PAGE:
an environment capable of meeting the needs of all pupils in mainstream and specialist settings. Both schools are rated ‘Outstanding’, having their own identity and unique requirements in terms of teaching and specialist facilities. At the same time however, the schools identified areas where shared or joint facilities would promote inclusion and result in improved facilities for all users. Situated at the heart of site and between the schools is a shared hall which best exemplifies the inclusivity focused design principles. Each school has their own separate circulation routes that congregate at the hall. Flexible partitioning enables this space to be configured for multi-use, assemblies, dining, performances and joint events. Passive environmental principles informed the design with the shared hall and the Greenmead classrooms best exemplifying this through the incorporation of high-level clerestory windows mounted within a southfacing saw-tooth roof configuration. In terms of dedicated facilities, Ronald Ross has a range of teaching areas for small groups of children, as well as food technology, music and ICT rooms. Greenmead has a range of specialist facilities, including a hydrotherapy pool and sensory rooms, as well as more conventional recreational and classroom spaces.
Each school has its own external space specifically designed for the needs of each group of pupils.
Active play and social spaces are directly accessed from the ground floor accommodation with the upper floor teaching spaces having access to a roof terrace for outdoor learning and community involvement. A key consideration of the design was the existing schools’ strong links with the local community, which the design team ensured was retained and strengthened. The new design includes a multi-use games area that is accessible to local young people outside school hours, while the hall complex has been designed so that it can be used by the community at large. The hydrotherapy pool is also located in this area and, as with the former Greenmead pool, can be let to more specialist users.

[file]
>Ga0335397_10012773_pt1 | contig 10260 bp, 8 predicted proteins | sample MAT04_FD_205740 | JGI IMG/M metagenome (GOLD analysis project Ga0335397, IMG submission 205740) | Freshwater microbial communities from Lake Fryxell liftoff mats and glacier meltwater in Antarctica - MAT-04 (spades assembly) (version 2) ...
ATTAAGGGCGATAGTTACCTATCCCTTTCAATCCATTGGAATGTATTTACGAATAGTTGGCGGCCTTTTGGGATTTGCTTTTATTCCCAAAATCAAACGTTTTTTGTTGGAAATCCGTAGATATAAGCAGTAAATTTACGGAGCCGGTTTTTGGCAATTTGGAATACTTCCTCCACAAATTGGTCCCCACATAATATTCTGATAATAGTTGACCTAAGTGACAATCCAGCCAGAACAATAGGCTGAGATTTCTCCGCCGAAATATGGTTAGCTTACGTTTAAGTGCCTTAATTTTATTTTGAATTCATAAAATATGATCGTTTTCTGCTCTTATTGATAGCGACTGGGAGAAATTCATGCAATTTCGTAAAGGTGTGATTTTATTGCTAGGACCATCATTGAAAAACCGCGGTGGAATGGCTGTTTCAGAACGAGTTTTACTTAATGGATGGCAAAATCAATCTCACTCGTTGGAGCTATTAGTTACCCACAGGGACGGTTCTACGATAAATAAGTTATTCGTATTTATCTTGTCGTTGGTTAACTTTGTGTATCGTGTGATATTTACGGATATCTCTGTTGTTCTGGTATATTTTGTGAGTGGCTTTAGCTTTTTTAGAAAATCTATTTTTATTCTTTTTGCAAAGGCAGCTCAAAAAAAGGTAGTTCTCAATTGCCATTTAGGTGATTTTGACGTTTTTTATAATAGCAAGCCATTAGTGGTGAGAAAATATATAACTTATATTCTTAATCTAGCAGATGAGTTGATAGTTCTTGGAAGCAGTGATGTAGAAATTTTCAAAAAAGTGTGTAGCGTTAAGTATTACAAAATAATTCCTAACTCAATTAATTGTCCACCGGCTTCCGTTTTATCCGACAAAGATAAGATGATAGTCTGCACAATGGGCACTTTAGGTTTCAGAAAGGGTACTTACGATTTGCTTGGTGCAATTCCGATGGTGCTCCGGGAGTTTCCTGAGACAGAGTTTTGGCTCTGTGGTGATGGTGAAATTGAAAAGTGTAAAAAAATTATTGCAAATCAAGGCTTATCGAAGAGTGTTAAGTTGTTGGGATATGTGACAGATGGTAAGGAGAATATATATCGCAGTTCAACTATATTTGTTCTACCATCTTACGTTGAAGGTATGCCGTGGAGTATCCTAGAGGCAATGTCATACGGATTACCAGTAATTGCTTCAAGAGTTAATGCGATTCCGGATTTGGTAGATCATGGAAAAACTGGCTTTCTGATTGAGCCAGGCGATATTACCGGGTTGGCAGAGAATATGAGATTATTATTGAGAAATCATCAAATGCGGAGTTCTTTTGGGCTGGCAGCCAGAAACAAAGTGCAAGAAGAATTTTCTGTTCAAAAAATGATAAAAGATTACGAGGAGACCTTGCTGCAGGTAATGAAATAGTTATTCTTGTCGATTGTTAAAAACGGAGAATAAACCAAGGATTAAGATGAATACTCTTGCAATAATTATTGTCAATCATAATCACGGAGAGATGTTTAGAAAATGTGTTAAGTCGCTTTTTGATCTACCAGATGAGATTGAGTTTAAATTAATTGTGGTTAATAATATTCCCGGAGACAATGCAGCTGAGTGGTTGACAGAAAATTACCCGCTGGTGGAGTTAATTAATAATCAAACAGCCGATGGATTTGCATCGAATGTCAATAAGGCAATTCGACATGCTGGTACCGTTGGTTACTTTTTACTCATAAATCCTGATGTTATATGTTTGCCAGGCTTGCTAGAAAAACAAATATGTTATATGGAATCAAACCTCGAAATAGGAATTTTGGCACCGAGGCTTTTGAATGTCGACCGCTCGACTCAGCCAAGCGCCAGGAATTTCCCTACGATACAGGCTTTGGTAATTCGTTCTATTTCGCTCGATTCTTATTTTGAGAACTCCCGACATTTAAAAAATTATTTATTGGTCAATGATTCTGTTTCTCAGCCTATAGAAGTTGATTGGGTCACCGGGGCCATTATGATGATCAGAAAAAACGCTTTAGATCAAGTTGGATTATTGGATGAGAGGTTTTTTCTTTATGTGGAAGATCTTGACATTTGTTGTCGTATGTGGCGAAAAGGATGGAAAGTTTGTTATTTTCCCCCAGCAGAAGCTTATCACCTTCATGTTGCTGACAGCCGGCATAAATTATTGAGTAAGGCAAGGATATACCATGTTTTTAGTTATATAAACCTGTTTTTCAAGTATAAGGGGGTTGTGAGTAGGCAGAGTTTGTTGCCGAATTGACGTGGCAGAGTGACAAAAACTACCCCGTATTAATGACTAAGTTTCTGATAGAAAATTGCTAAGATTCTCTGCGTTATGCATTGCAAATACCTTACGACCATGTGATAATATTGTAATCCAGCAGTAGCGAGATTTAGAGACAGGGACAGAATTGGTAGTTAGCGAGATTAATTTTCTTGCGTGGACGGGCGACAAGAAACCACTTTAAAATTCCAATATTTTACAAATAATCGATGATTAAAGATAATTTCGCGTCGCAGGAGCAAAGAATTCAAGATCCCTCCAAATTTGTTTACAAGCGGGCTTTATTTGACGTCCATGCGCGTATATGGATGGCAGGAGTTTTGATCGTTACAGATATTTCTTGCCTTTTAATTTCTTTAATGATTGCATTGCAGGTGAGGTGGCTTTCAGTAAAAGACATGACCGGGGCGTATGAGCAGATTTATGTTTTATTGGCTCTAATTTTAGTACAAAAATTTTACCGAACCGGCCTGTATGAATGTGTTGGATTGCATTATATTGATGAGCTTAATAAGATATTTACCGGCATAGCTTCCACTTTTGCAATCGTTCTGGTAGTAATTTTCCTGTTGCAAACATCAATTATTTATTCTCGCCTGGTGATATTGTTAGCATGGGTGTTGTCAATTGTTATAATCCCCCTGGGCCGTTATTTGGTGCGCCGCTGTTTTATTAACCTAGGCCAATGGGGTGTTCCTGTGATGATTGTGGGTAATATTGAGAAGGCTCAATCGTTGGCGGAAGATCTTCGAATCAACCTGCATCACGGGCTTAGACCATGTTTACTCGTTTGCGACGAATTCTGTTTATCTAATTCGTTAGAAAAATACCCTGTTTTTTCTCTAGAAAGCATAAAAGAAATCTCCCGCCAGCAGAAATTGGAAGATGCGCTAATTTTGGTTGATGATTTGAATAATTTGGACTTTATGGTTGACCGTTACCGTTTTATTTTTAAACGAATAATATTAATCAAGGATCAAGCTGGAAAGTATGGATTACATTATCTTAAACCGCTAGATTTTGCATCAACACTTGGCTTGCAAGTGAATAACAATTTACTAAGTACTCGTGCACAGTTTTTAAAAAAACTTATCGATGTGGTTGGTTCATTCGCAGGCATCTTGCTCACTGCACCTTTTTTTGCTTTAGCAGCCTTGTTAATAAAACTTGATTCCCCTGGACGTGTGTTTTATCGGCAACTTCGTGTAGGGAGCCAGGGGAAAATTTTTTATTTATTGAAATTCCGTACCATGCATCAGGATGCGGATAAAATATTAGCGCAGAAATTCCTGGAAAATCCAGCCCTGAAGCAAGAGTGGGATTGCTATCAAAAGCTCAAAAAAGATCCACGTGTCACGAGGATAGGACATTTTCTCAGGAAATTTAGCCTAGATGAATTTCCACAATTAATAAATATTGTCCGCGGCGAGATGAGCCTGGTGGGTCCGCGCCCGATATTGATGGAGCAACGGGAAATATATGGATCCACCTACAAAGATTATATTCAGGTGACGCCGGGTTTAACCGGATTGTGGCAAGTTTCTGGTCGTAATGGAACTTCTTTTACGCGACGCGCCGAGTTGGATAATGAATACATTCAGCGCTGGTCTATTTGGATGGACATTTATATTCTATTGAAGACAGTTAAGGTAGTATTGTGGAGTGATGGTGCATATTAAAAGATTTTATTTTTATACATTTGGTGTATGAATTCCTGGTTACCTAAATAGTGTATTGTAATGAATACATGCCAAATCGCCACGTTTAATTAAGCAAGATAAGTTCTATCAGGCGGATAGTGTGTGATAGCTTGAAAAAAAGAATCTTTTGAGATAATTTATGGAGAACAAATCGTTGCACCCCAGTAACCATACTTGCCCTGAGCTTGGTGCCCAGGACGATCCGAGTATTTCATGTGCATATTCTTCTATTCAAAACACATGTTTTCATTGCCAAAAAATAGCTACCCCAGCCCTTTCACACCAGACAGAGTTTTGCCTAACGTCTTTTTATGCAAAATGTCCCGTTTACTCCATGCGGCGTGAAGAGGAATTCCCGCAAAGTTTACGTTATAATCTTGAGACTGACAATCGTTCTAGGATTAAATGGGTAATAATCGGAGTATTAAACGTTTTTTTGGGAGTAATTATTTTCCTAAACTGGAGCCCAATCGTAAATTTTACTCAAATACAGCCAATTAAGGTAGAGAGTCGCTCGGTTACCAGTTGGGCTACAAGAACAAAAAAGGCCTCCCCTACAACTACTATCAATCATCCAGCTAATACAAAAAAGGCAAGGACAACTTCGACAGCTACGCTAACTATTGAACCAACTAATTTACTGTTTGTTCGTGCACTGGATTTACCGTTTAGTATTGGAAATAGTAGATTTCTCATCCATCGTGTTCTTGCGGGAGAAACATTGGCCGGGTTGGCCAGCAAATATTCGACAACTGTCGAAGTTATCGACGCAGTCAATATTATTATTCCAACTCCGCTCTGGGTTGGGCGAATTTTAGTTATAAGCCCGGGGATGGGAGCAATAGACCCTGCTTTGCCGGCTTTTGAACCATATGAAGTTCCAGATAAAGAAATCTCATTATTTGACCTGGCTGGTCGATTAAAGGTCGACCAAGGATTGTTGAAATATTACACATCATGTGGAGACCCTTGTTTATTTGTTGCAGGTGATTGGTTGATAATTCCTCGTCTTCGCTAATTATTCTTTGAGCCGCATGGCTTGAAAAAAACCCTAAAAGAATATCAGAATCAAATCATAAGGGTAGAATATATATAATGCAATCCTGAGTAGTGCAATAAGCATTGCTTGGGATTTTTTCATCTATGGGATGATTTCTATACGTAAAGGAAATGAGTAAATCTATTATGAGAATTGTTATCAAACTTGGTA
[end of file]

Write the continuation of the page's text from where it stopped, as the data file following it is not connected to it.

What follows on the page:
excited by the potential for the shared facilities to foster social inclusion; and we hope that pupils, teachers, parents and the wider community will enjoy using their new facilities.”
We found ourselves continually reviewing our decisions and where necessary, HLM were quick to accommodate any changes. The parents and pupils at Ronald Ross Primary School are proud of their new building. Abigail Brady, Headteacher said: “The school community were
involved in the design process from the start of the project. HLM initiated a careful consultation, involving the whole school community. What has been impressive is to watch how our needs and preferences have come to fruition in the building itself, and the impact this has had on the quality of teaching and learning. We found ourselves continually reviewing our decisions and where necessary, HLM were quick to accommodate any changes. The parents and pupils at Ronald Ross Primary School are proud of their new building. The learning spaces fit the needs of our teaching staff who have found moving from the 1950s to the present day, to be a revelation.”
This was a demanding and complicated project, but also one that offered the opportunity to add value to the educational facilities available to the people of Wandsworth. Richard O’Neil, Chairman of HLM, said: “HLM has extensive experience in designing educational facilities and brought this knowledge to bare at Greenmead and Ronald Ross school. This was a demanding and complicated project, but also one that offered the opportunity to add value to the educational facilities available to the people of Wandsworth. We are particularly
The Industry The Public Sector accounts for an estimated 40% of the total spend on Construction in the UK. In the coming years this will further increase which will lead to a predicated spend of £75bn in 2021. At a local government level construction is the single largest category of procurement expenditure. Gaining contracts in this industry, be it as a product manufacturer or a contractor, is a rewarding as contract values are often high and often lead to further contracts.